Tuesday, November 30, 2010

Sunday

Up early again, 5am ish. Although you could look out of the house door here and perhaps fool yourself visually that you were home in Yorkshire, some of the grassland and scrub has an almost home hill feel to it, the noise tells you instantly, and all the time, that are somewhere quite different.


Every kind of insect and bird here in the veld seems to bellow its existence at anything else within earshot. At some point of the day, every flying and crawling thing takes a few minutes to just stand around and yell “Here I aaaaam, its meeeeee, listen to meeeeee.” In particular there is an insect, of a size and shape I have yet to discern, that makes a constant shrieking noise not dissimilar to a car alarm. I would imagine that there is a good financial reward awaiting the man who can put an end to this aural menace.

At dawn and dusk the volume gets tweaked all the way to 11, the birth and death of daylight is greeted with a truly frenetic cacophony, a multi layered chirping, twittering, hooting orchestral tune up when the light changes.

Africa here is vibrantly alive, the rain falls, the land is verdant and lush providing bountiful food for the numerous creatures that depend it. What has really surprised me about the animal life here is the sheer quantity of it, Africa is fecund, febrile, life sustaining. Herds of impala can be seen constantly, kudu, giraffe and other grazers roam in large herds, there does not seem to be a single stretch of river or large pool without its resident hippo and crocodiles. Elephants roam everywhere, we have seen herds forty and fifty strong, mothers and older daughters shepherding babies of all sizes.

Following the herds of plant eaters, but more secretive, are the predators. We chanced upon a pride of lions eating a giraffe, and a secretive leopard slid down from its tree perch as we approached. Jackals and hyena patrol the road, and in the skies great eagles wheel on the thermals and vultures display a black sense of humour by roosting only in the branches of dead trees.

By late afternoon the luggage had still not arrived, KLM had left a message at reception saying it will definitely arrive tomorrow. I am beginning to believe that I may never see my favourite Megadeth t-shirt ever again.

The food at camp is interesting, and every camp has exactly the same menu. There is a choice of a carvery, in which the meat is alright but the vegetables were put on to cook yesterday, or an a la carte selection with just 3 items, steak (of what ? I’m unsure, kudu perhaps), breaded chicken, venison with a sauce (kudu again, monkey gland sauce anyone ?). Limited yes, but also very cheap, £25 for a two course carvery with a couple of drinks each for both of us.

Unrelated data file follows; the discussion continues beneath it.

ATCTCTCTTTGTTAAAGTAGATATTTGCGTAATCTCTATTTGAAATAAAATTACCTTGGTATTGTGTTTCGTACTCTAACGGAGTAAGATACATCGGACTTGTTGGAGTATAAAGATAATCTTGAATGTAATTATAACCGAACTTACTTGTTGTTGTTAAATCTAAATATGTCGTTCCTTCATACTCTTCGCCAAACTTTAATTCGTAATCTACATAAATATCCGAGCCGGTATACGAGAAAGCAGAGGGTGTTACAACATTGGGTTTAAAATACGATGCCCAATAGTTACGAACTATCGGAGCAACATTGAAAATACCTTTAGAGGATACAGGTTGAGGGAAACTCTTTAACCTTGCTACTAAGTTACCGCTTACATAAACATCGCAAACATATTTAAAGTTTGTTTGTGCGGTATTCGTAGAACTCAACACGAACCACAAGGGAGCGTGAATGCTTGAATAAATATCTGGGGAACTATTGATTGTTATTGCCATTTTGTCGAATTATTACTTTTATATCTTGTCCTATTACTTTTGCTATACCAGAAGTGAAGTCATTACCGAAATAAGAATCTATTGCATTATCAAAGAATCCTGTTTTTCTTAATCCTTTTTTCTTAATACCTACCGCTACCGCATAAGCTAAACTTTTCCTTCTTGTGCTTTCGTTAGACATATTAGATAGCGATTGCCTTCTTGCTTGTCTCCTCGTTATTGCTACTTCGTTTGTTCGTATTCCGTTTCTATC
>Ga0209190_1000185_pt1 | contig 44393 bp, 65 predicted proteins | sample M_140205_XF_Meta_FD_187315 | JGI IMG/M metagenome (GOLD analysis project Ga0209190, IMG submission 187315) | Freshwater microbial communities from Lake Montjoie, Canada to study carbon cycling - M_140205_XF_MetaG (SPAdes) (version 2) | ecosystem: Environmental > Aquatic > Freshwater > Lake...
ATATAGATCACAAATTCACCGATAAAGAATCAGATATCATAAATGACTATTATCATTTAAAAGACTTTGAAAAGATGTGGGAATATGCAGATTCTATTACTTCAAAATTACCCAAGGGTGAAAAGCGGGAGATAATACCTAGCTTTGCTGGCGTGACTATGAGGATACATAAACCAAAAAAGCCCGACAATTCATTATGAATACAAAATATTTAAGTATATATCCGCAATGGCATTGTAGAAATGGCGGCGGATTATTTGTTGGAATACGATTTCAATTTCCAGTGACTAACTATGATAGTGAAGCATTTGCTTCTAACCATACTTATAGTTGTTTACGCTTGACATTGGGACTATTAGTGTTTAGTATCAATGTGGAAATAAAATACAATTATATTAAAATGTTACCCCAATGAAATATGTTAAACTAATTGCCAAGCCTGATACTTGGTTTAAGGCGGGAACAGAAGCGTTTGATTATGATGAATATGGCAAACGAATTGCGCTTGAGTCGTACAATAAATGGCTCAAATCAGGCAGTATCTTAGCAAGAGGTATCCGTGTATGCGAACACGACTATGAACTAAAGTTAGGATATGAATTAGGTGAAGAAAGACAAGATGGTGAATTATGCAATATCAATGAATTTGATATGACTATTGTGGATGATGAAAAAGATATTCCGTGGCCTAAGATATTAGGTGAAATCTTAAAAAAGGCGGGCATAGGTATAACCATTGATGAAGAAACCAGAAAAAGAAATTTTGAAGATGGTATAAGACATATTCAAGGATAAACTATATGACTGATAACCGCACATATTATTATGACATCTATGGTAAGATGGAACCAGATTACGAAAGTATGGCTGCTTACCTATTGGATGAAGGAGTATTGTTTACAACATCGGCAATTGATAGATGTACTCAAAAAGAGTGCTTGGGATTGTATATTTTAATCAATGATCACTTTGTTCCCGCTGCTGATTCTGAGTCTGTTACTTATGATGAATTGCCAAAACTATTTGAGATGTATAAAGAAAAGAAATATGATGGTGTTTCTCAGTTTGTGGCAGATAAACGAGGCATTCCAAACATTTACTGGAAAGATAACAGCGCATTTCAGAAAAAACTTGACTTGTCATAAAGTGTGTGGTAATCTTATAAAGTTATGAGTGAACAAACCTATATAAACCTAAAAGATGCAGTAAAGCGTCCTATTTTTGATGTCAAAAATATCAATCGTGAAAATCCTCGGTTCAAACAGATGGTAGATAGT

We discovered on arriving back in camp today that one of the three inch long, hard as nails thorns that grow on the trees here had penetrated one of the car’s tyres. They tell you not to drive through the piles of shit you see everywhere on the roads because elephants can apparently ingest these evil looking spikes and pass them out again. The temperature mid afternoon was 40 c, I lay in the sand beside the car twisting the jack with rivulets of sweat pouring from me, ten minutes work and I was soaking, my t-shirt glued to me, and my deodorant stick ? Amsterdam, Johannesburg or Mars, but not here at Berg-En-Dal.

After going to bed early, we are awakened by a truly incredible thunderstorm, I grab the Biblical Apocalypse Meter and the needle is hitting 9.9 on the scale. The lightning flashes constantly, sometimes small bolts connect to earth, sometimes large forks arc across the clouded sky. The thunder booms and crashes, coming from all directions, in between rolling salvos the local birds scream their panic into the strobe lit night. Then, with a blaze of light that fills the sky and an accompanying drum roll that shakes the windows and can be felt right inside you, the lights in the house die, and the air conditioning grinds slowly to a halt.

I feel almost as if God has decided we should experience this show of nature’s force without distraction or impediment, in moments the storm has cranked up to full aural and visual effect again and for almost two hours the barrage continues overhead. It is almost beyond description, humbling in its intensity, inspiring in its terrible majesty.

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